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I want to keep my child safe from abuse − but research tells me I’m doing it wrong

Melissa Bright, University of New Hampshire, The Conversation on

Published in Health & Fitness

Child sexual abuse is uncomfortable to think about, much less talk about. The idea of an adult engaging in sexual behaviors with a child feels sickening. It’s easiest to believe that it rarely happens, and when it does, that it’s only to children whose parents aren’t protecting them.

This belief stayed with me during my early days as a parent. I kept an eye out for creepy men at the playground and was skeptical of men who worked with young children, such as teachers and coaches. When my kids were old enough, I taught them what a “good touch” was, like a hug from a family member, and what a “bad touch” was, like someone touching their private parts.

But after nearly a quarter-century of conducting research – 15 years on family violence, another eight on child abuse prevention, including sexual abuse – I realized that many people, including me, were using antiquated strategies to protect our children.

As the founder of the Center for Violence Prevention Research, I work with organizations that educate their communities and provide direct services to survivors of child sexual abuse. From them, I have learned much about the everyday actions all of us can take to help keep our children safe. Some of it may surprise you.

First, my view of what constitutes child sexual abuse was too narrow. Certainly, all sexual activities between adults and children are a form of abuse.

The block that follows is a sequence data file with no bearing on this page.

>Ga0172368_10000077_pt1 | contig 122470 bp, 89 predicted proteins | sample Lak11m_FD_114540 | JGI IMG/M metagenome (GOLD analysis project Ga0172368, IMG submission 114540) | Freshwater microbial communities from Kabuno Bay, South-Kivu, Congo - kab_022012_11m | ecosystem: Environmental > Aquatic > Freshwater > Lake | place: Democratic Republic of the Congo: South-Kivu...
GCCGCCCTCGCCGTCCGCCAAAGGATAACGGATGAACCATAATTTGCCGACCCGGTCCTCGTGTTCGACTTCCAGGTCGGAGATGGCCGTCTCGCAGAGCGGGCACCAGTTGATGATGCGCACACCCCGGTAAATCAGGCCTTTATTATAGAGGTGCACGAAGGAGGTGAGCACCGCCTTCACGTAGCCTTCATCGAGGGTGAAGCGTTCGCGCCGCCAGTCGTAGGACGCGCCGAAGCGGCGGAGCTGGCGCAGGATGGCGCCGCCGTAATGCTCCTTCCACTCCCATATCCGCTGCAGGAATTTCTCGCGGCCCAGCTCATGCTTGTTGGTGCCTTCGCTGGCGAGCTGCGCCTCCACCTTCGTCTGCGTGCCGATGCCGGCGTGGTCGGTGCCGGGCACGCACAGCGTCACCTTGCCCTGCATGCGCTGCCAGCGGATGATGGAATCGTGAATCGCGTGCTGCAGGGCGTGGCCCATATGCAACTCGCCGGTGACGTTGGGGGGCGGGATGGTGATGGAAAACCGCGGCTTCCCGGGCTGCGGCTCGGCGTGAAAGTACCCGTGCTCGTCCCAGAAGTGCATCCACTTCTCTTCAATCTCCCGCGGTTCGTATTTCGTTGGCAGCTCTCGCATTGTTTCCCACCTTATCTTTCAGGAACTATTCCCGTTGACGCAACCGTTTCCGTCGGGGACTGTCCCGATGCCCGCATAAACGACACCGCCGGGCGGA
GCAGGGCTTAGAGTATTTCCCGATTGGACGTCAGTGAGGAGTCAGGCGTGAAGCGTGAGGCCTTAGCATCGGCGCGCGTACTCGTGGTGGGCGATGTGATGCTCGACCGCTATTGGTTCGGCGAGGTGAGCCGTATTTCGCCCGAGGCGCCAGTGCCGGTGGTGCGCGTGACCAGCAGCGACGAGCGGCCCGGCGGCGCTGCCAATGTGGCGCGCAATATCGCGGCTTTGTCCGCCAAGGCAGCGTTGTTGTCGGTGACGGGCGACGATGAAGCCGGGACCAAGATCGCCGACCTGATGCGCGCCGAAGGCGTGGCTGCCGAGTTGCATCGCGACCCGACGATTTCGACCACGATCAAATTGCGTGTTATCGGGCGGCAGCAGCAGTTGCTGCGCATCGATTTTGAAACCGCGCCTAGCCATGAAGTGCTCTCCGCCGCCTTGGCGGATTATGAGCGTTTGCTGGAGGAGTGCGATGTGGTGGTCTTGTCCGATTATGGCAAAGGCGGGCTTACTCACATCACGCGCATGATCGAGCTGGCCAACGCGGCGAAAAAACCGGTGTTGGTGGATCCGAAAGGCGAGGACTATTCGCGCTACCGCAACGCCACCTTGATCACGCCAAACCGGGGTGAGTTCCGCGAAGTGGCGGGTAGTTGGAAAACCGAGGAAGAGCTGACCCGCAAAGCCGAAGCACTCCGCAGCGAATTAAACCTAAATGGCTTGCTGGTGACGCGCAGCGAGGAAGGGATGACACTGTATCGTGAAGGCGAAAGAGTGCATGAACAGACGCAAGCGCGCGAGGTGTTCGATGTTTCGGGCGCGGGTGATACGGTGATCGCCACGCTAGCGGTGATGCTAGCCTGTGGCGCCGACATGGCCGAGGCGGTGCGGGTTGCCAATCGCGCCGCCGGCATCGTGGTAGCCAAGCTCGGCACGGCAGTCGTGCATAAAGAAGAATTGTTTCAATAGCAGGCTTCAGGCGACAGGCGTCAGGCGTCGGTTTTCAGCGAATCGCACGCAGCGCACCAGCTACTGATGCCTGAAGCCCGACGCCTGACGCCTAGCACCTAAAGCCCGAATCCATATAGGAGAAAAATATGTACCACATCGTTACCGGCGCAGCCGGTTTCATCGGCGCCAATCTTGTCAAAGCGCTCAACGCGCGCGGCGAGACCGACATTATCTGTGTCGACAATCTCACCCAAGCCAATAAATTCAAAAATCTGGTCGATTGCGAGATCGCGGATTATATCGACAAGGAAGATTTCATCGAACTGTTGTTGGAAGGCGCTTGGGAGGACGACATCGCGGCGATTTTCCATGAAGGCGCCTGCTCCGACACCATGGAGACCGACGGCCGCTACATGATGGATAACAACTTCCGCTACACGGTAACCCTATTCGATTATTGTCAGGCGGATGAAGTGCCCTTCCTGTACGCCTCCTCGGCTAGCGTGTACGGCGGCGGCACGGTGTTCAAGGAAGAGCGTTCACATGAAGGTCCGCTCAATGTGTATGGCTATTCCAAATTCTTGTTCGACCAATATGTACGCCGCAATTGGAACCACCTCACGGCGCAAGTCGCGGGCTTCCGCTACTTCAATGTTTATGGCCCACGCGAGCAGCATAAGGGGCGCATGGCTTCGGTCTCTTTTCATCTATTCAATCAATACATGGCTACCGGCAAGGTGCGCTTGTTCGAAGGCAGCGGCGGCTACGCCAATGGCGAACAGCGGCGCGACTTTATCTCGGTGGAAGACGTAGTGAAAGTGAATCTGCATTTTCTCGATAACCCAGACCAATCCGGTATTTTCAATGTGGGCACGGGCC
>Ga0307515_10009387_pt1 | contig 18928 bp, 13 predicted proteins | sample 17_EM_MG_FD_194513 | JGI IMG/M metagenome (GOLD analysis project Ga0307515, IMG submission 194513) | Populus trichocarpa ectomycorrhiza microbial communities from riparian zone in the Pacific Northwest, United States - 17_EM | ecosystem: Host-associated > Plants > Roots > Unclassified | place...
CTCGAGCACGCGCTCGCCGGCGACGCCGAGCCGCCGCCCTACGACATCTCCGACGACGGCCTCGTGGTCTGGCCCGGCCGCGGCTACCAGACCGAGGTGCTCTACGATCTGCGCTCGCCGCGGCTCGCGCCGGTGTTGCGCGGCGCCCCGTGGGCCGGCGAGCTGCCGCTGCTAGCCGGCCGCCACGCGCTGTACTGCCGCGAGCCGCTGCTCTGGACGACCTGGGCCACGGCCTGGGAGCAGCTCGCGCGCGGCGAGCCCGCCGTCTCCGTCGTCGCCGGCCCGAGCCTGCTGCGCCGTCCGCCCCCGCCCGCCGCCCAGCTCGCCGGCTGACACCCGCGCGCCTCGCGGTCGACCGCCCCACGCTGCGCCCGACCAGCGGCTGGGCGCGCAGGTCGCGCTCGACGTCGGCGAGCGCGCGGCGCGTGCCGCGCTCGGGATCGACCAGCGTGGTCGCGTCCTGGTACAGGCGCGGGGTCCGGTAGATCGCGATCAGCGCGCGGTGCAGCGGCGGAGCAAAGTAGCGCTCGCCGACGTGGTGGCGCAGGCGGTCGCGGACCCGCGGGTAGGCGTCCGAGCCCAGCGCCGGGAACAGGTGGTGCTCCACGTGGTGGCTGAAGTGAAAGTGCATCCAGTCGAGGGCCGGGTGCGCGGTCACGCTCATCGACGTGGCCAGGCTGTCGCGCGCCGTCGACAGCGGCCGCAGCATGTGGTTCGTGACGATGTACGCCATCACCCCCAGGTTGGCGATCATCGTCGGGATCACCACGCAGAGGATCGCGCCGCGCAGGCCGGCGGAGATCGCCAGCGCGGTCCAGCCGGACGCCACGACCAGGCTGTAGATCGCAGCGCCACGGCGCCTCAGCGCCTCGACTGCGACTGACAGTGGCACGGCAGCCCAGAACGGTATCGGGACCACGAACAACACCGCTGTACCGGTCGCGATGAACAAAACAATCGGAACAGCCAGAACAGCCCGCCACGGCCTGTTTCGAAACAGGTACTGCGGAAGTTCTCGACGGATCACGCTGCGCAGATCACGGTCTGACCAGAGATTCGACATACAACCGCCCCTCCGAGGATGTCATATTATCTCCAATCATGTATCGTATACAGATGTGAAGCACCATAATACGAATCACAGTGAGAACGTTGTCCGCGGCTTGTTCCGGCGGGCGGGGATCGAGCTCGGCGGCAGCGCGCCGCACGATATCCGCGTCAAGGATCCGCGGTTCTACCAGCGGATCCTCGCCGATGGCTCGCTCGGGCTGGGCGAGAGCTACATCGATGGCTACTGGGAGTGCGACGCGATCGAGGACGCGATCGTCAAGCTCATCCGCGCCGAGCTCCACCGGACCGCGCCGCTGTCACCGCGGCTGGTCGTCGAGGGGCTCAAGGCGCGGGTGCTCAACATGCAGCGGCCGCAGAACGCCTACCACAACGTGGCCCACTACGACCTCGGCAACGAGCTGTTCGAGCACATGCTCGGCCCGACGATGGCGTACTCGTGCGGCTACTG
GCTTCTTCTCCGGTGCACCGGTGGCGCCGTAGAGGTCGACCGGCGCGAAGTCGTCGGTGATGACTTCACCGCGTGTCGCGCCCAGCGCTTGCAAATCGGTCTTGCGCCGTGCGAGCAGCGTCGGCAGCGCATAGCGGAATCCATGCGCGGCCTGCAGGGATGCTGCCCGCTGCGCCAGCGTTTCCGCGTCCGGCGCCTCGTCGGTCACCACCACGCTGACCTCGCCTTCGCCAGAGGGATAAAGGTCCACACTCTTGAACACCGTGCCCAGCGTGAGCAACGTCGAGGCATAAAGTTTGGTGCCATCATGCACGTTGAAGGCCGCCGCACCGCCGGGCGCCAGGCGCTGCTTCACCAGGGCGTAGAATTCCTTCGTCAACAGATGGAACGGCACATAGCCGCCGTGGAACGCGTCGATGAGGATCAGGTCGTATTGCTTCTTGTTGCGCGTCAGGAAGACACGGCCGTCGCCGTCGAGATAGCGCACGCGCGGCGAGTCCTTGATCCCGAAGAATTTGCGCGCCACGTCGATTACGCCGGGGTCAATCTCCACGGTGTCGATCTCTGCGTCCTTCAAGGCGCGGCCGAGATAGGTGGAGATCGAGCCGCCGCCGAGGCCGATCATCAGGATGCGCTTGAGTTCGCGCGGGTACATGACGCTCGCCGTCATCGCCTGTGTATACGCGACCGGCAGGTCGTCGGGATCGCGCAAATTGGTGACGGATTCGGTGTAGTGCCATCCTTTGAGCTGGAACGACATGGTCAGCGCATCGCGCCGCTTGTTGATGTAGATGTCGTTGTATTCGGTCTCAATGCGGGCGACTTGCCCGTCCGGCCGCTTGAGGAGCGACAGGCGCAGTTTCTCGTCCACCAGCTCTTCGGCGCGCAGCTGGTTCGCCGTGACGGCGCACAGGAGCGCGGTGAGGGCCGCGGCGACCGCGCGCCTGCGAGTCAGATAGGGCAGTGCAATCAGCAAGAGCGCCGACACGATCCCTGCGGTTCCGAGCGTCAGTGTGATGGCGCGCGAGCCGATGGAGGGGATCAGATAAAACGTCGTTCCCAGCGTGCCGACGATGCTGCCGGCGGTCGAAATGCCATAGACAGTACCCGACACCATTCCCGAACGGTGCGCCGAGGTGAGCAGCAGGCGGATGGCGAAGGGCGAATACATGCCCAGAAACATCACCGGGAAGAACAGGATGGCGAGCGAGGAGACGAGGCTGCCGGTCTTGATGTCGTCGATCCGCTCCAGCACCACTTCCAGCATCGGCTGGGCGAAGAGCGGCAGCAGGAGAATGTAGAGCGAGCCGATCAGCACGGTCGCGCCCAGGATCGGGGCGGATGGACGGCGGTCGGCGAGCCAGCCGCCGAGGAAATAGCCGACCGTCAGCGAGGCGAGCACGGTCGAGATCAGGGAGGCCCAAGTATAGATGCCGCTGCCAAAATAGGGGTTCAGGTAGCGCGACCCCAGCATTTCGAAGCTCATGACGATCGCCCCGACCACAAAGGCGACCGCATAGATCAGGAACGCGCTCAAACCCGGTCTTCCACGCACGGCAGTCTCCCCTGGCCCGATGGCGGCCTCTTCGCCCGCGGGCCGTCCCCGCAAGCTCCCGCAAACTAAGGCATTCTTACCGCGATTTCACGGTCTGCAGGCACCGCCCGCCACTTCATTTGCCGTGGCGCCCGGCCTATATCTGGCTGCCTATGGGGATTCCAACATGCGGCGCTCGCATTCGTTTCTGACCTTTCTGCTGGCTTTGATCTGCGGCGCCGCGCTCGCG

But child sexual abuse also includes nonconsensual sexual contact between two children. It includes noncontact offenses such as sexual harassment, exhibitionism and using children to produce imagery of sexual abuse. Technology-based child sexual abuse is rising quickly with the rapid evolution of internet-based games, social media, and content generated by artificial intelligence. Reports to the National Center for Missing & Exploited Children of online enticements increased 300% from 2021 to 2023.

 

My assumption that child sexual abuse didn’t happen in my community was wrong too. The latest data shows that at least 1 in 10 children, but likely closer to 1 in 5, experience sexual abuse. Statistically, that’s at least two children in my son’s kindergarten class.

Child sexual abuse happens across all ethnoracial groups, socioeconomic statuses and all gender identities. Reports of female victims outnumber males, but male victimization is likely underreported because of stigma and cultural norms about masculinity.

I’ve learned that identifying the “creepy man” at the playground is not an effective strategy. At least 90% of child sexual abusers know their victims or the victims’ family prior to offending. Usually, the abuser is a trusted member of the community; sometimes, it’s a family member.

In other words, rather than search for a predator in the park, parents need to look at the circle of people they invite into their home.

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